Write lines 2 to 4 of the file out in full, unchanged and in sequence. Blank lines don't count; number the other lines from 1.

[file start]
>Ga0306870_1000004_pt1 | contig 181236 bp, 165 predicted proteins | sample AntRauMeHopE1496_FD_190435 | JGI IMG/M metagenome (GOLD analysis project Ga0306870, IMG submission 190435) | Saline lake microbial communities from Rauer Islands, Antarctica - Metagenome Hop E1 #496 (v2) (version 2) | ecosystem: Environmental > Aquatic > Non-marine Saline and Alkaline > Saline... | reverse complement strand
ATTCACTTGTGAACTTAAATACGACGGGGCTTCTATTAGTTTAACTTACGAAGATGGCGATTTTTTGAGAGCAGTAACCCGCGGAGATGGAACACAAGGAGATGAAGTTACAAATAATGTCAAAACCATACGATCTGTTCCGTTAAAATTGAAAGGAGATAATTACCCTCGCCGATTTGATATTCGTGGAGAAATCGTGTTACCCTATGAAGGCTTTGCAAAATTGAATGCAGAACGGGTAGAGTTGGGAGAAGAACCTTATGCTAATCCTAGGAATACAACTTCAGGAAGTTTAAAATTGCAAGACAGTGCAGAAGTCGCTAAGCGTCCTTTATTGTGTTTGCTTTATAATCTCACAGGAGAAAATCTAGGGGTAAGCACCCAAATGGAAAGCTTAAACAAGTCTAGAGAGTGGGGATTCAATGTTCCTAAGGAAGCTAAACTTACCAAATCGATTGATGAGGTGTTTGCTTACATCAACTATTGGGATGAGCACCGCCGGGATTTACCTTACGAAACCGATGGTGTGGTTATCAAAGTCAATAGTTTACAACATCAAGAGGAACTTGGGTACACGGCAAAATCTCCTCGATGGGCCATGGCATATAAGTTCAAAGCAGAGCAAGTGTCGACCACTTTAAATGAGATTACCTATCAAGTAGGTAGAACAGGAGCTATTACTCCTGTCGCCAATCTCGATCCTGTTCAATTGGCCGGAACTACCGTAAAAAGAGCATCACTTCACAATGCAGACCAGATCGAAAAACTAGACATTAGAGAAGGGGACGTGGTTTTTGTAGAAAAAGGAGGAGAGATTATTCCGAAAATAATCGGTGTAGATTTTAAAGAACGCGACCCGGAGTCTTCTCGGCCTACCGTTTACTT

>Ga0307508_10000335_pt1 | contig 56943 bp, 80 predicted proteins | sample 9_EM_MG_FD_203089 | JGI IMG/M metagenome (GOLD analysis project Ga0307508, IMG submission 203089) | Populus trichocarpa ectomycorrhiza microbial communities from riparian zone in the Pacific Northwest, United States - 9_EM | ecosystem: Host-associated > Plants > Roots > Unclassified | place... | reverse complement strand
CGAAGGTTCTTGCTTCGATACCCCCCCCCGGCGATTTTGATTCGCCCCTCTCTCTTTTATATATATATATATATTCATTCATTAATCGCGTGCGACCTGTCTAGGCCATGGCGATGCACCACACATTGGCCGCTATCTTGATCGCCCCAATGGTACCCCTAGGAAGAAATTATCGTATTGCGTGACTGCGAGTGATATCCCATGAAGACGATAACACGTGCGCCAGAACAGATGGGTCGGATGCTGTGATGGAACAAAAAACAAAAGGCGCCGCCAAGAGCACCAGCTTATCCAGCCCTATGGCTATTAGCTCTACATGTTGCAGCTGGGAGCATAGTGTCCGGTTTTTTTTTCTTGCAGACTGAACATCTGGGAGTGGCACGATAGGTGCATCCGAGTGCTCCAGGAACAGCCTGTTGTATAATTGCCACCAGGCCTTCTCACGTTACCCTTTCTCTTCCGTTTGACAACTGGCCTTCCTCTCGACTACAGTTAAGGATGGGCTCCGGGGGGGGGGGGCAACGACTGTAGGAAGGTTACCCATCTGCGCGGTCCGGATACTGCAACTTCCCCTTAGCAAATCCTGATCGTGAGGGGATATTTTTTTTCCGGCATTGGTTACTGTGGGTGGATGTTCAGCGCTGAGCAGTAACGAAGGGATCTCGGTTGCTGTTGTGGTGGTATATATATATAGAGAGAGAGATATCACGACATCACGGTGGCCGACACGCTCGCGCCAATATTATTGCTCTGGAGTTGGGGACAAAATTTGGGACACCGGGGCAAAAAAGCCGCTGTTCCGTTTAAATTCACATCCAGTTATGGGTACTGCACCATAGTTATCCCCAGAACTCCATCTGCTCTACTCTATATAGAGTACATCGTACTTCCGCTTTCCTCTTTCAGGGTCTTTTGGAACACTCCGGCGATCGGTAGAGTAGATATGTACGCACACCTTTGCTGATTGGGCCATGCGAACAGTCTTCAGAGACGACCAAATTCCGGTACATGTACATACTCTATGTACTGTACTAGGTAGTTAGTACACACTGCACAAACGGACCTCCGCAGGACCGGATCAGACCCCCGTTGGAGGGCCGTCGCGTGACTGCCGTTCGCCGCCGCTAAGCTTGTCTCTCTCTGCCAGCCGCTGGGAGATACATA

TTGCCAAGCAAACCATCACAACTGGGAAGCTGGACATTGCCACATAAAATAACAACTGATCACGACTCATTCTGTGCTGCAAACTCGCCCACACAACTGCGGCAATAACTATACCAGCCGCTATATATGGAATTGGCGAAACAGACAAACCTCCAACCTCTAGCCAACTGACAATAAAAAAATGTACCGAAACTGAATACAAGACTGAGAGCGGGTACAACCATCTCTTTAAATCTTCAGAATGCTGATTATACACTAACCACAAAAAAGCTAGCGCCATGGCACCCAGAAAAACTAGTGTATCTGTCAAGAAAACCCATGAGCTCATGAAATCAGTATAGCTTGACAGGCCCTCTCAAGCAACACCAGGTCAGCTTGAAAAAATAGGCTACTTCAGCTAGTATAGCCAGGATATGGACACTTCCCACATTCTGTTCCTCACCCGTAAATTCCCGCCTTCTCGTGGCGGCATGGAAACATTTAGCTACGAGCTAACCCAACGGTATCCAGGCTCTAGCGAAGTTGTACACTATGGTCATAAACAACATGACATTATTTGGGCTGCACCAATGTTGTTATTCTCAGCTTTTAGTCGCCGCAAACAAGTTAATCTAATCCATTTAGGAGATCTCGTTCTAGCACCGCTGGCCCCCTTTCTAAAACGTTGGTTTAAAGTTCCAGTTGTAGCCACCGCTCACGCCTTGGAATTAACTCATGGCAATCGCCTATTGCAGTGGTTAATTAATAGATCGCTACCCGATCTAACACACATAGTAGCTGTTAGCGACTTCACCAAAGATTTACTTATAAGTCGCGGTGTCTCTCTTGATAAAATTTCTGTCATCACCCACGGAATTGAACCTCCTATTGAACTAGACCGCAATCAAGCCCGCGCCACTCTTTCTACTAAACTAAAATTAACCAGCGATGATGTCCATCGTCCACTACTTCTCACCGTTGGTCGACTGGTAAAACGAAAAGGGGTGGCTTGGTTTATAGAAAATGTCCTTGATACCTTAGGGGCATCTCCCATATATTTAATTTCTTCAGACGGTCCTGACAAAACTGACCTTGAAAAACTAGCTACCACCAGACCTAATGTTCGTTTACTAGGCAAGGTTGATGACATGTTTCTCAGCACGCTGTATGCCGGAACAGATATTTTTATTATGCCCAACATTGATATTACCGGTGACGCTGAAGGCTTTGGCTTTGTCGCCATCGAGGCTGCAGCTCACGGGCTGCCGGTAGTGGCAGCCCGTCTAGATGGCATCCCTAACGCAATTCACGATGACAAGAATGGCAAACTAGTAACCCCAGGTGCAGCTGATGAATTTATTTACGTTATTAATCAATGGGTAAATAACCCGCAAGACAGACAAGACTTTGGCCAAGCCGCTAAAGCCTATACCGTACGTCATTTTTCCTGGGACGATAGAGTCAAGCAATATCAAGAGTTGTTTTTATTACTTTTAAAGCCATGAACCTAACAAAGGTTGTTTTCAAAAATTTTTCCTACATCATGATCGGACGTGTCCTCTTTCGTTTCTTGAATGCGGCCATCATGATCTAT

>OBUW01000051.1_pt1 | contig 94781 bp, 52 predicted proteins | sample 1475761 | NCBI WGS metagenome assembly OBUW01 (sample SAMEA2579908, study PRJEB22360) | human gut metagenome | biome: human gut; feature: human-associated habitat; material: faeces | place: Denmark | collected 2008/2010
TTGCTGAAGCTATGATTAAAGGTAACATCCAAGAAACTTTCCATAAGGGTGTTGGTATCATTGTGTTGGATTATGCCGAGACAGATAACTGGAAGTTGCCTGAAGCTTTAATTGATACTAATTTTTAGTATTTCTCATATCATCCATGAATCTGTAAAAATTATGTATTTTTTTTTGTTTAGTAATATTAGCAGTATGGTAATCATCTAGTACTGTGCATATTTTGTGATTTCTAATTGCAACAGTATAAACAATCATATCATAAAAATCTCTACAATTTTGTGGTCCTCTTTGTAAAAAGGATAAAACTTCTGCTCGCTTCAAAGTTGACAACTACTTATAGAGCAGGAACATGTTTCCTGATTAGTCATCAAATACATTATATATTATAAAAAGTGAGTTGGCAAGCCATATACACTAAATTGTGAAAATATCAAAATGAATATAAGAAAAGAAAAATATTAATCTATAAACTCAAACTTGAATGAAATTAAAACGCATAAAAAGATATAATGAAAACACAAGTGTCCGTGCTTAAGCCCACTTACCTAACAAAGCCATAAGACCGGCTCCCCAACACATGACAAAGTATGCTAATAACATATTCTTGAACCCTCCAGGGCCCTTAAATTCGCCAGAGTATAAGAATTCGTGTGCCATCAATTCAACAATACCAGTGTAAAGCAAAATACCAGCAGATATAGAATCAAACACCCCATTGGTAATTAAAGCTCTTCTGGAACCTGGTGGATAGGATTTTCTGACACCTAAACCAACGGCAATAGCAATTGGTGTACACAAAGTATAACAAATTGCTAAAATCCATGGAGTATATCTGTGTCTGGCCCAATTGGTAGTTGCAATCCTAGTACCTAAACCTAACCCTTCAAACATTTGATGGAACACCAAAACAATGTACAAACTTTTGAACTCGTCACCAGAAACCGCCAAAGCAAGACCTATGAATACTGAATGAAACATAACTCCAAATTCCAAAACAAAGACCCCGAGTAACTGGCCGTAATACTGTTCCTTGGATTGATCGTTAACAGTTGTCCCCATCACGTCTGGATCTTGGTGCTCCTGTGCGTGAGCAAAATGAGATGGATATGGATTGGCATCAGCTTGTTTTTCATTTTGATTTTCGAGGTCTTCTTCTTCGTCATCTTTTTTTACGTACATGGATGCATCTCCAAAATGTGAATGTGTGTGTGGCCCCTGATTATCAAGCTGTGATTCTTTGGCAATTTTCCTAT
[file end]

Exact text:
ATTCACTTGTGAACTTAAATACGACGGGGCTTCTATTAGTTTAACTTACGAAGATGGCGATTTTTTGAGAGCAGTAACCCGCGGAGATGGAACACAAGGAGATGAAGTTACAAATAATGTCAAAACCATACGATCTGTTCCGTTAAAATTGAAAGGAGATAATTACCCTCGCCGATTTGATATTCGTGGAGAAATCGTGTTACCCTATGAAGGCTTTGCAAAATTGAATGCAGAACGGGTAGAGTTGGGAGAAGAACCTTATGCTAATCCTAGGAATACAACTTCAGGAAGTTTAAAATTGCAAGACAGTGCAGAAGTCGCTAAGCGTCCTTTATTGTGTTTGCTTTATAATCTCACAGGAGAAAATCTAGGGGTAAGCACCCAAATGGAAAGCTTAAACAAGTCTAGAGAGTGGGGATTCAATGTTCCTAAGGAAGCTAAACTTACCAAATCGATTGATGAGGTGTTTGCTTACATCAACTATTGGGATGAGCACCGCCGGGATTTACCTTACGAAACCGATGGTGTGGTTATCAAAGTCAATAGTTTACAACATCAAGAGGAACTTGGGTACACGGCAAAATCTCCTCGATGGGCCATGGCATATAAGTTCAAAGCAGAGCAAGTGTCGACCACTTTAAATGAGATTACCTATCAAGTAGGTAGAACAGGAGCTATTACTCCTGTCGCCAATCTCGATCCTGTTCAATTGGCCGGAACTACCGTAAAAAGAGCATCACTTCACAATGCAGACCAGATCGAAAAACTAGACATTAGAGAAGGGGACGTGGTTTTTGTAGAAAAAGGAGGAGAGATTATTCCGAAAATAATCGGTGTAGATTTTAAAGAACGCGACCCGGAGTCTTCTCGGCCTACCGTTTACTT

>Ga0307508_10000335_pt1 | contig 56943 bp, 80 predicted proteins | sample 9_EM_MG_FD_203089 | JGI IMG/M metagenome (GOLD analysis project Ga0307508, IMG submission 203089) | Populus trichocarpa ectomycorrhiza microbial communities from riparian zone in the Pacific Northwest, United States - 9_EM | ecosystem: Host-associated > Plants > Roots > Unclassified | place... | reverse complement strand
CGAAGGTTCTTGCTTCGATACCCCCCCCCGGCGATTTTGATTCGCCCCTCTCTCTTTTATATATATATATATATTCATTCATTAATCGCGTGCGACCTGTCTAGGCCATGGCGATGCACCACACATTGGCCGCTATCTTGATCGCCCCAATGGTACCCCTAGGAAGAAATTATCGTATTGCGTGACTGCGAGTGATATCCCATGAAGACGATAACACGTGCGCCAGAACAGATGGGTCGGATGCTGTGATGGAACAAAAAACAAAAGGCGCCGCCAAGAGCACCAGCTTATCCAGCCCTATGGCTATTAGCTCTACATGTTGCAGCTGGGAGCATAGTGTCCGGTTTTTTTTTCTTGCAGACTGAACATCTGGGAGTGGCACGATAGGTGCATCCGAGTGCTCCAGGAACAGCCTGTTGTATAATTGCCACCAGGCCTTCTCACGTTACCCTTTCTCTTCCGTTTGACAACTGGCCTTCCTCTCGACTACAGTTAAGGATGGGCTCCGGGGGGGGGGGGCAACGACTGTAGGAAGGTTACCCATCTGCGCGGTCCGGATACTGCAACTTCCCCTTAGCAAATCCTGATCGTGAGGGGATATTTTTTTTCCGGCATTGGTTACTGTGGGTGGATGTTCAGCGCTGAGCAGTAACGAAGGGATCTCGGTTGCTGTTGTGGTGGTATATATATATAGAGAGAGAGATATCACGACATCACGGTGGCCGACACGCTCGCGCCAATATTATTGCTCTGGAGTTGGGGACAAAATTTGGGACACCGGGGCAAAAAAGCCGCTGTTCCGTTTAAATTCACATCCAGTTATGGGTACTGCACCATAGTTATCCCCAGAACTCCATCTGCTCTACTCTATATAGAGTACATCGTACTTCCGCTTTCCTCTTTCAGGGTCTTTTGGAACACTCCGGCGATCGGTAGAGTAGATATGTACGCACACCTTTGCTGATTGGGCCATGCGAACAGTCTTCAGAGACGACCAAATTCCGGTACATGTACATACTCTATGTACTGTACTAGGTAGTTAGTACACACTGCACAAACGGACCTCCGCAGGACCGGATCAGACCCCCGTTGGAGGGCCGTCGCGTGACTGCCGTTCGCCGCCGCTAAGCTTGTCTCTCTCTGCCAGCCGCTGGGAGATACATA